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Harvard Team Develops Method for Honing in on Natural Selection in the Genome

NEW YORK (GenomeWeb News) – Researchers from Harvard University have come up with a method for refining their view of recent signals of natural selection in the human genome.

Pardis Sabeti, an evolutionary biologist at Harvard University's FAS Center for Systems Biology, presented various aspects of the work during two talks at the American Society of Human Genetics meeting in Honolulu last week — one during a session on the medical uses of genomic sequencing and another during the meeting's closing symposium on Darwin and evolutionary biology.

A handful of human genes under natural selection have been identified in the past, Sabeti noted. One of the best known: mutations in the hemoglobin beta gene HBB that cause sickle cell anemia but also increase resistance to malaria.

Beyond such classic examples, though, researchers are developing methods for finding selection patterns all across the human genome. Because traits that increase an individual's reproductive success spread through populations more quickly than other mutations, Sabeti explained, it's possible to hunt down signals of natural selection in the genome.

Even so, she added, the specific genes behind these signals are sometimes hard to pin down. To remedy this, Sabeti and her team came up with a "composite of multiple signals" (CMS) approach that goes beyond the "long haplotype" approach she and her colleagues have used in the past.

The CMS method integrates data from three different tests for selection, combining long haplotype data with information from derived allele and differentiation tests, Sabeti explained. While each test alone provides some information about selection in the genome, putting all three together is even more informative, offering a further refined view of selection.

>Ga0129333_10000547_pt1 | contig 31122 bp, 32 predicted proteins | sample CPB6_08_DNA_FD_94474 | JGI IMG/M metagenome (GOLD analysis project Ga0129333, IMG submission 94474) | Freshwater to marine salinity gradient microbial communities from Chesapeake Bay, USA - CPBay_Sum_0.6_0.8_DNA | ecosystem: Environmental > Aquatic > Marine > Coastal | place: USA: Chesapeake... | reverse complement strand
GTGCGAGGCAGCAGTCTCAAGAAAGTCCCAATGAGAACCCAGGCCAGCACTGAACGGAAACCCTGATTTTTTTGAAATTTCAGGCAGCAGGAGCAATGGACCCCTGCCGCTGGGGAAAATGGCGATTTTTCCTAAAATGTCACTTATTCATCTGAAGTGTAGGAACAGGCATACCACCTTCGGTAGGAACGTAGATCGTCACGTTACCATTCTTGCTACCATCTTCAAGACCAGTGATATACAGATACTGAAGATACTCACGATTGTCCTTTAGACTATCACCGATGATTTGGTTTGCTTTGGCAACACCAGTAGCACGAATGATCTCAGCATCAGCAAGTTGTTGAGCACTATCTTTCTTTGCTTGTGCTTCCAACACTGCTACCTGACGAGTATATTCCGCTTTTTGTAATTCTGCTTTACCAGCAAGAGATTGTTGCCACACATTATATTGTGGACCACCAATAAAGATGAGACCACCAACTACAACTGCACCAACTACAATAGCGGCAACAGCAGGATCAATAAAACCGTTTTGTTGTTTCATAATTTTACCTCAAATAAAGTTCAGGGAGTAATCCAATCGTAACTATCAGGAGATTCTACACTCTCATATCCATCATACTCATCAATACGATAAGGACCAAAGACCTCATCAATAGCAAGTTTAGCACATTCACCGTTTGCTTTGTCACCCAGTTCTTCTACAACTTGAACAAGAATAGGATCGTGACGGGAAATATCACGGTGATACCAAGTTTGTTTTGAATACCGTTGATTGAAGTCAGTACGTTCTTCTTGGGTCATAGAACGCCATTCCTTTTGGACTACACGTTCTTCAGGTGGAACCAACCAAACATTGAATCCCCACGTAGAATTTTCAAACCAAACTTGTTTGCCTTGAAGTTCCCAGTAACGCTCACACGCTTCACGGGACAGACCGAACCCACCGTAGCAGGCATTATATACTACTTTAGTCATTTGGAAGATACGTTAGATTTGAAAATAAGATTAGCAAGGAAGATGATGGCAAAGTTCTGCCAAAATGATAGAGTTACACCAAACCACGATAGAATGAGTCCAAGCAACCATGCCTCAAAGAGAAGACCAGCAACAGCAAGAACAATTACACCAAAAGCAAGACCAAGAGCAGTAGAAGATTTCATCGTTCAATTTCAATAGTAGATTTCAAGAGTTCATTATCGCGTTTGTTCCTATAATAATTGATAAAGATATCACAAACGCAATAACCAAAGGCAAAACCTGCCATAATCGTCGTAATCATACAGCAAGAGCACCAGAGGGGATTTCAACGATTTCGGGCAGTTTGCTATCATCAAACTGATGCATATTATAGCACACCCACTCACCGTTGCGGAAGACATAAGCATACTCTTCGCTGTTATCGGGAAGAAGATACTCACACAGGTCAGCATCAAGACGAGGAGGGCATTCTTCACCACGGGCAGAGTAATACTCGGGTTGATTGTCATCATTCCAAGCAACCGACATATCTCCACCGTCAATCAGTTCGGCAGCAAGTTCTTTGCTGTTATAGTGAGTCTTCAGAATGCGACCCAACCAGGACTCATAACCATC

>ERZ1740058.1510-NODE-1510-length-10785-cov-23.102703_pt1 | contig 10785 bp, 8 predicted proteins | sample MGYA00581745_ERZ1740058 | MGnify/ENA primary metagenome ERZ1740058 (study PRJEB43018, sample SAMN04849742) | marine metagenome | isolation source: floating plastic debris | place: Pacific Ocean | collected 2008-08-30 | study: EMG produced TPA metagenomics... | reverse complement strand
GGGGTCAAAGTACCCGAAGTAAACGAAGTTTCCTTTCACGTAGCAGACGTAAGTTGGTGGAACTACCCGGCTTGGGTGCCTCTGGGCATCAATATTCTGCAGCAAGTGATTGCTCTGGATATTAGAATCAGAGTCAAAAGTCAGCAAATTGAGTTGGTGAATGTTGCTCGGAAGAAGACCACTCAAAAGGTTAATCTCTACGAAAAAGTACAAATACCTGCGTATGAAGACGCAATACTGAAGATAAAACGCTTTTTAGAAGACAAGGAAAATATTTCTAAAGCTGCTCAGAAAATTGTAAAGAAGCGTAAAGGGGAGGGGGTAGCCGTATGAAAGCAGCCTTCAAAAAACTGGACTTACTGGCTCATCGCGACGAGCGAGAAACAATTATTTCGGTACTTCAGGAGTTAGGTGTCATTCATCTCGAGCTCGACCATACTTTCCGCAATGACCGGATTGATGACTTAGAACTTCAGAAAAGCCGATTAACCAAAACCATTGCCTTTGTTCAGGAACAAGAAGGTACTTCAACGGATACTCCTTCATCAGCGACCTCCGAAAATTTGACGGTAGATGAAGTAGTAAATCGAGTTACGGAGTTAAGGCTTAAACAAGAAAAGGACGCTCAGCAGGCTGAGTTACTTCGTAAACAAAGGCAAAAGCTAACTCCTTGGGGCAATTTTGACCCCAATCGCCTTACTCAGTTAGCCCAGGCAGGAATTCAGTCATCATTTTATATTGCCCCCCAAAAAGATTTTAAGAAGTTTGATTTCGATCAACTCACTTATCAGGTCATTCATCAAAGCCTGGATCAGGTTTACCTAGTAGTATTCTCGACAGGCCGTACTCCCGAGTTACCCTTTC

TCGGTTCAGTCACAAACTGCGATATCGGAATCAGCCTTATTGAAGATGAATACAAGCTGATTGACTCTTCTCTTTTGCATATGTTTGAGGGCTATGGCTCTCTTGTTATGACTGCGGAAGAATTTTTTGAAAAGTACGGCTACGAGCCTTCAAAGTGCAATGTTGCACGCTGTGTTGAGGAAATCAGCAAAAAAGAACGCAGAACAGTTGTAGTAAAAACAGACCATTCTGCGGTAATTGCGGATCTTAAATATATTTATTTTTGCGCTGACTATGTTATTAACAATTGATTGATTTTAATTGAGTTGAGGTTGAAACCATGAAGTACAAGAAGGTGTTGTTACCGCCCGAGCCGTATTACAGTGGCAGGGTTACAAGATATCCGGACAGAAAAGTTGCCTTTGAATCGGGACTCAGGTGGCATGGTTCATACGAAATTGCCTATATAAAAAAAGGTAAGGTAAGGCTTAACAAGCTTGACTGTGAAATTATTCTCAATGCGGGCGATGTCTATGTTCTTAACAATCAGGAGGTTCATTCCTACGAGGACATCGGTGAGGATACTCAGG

For instance, Sabeti said, the method helped the researchers narrow in from a 600,000 base region on chromosome 15 under selection in European individuals to a much smaller, 34,000 base signal involving a gene called SLC24A5. The gene is thought to explain roughly 30 percent of pigmentation differences between Europeans and Africans.

Among the other signals of selection the researchers identified were a signal in a chromosome 2 gene called EDAR that appears to be linked to hair-related traits and is under selection in Asian populations, and a signal in the chromosome 12 gene PAWR that is influenced by natural selection in African individuals and seems to be involved in immune system function and pathogen response.

In general, Sabeti said, genes involved in sensory processes are often under selection in Asian populations, while those contributing to immune system function tend to be under selective pressure in Africans. Meanwhile, she added, metabolism-related genes appear to be selected in all of the populations studied so far. "The picture of selection in the genome is getting more and more filled out," she said.

Although genome-wide analyses of selection are relatively new, researchers are already taking the first steps toward translating insights from such studies into public health efforts. For example, Sabeti described how selection signals in the arenavirus-response related gene LARGE in Nigerian individuals, reported in a 2007 Nature paper, led to new diagnostic testing facilities for an arenavirus called Lassa virus in Irrua, Nigeria.

Down the road, Sabeti said, the CMS approach should prove useful for picking additional signals of selection out of data from HapMap efforts, the 1000 Genomes Project, and other large population studies.

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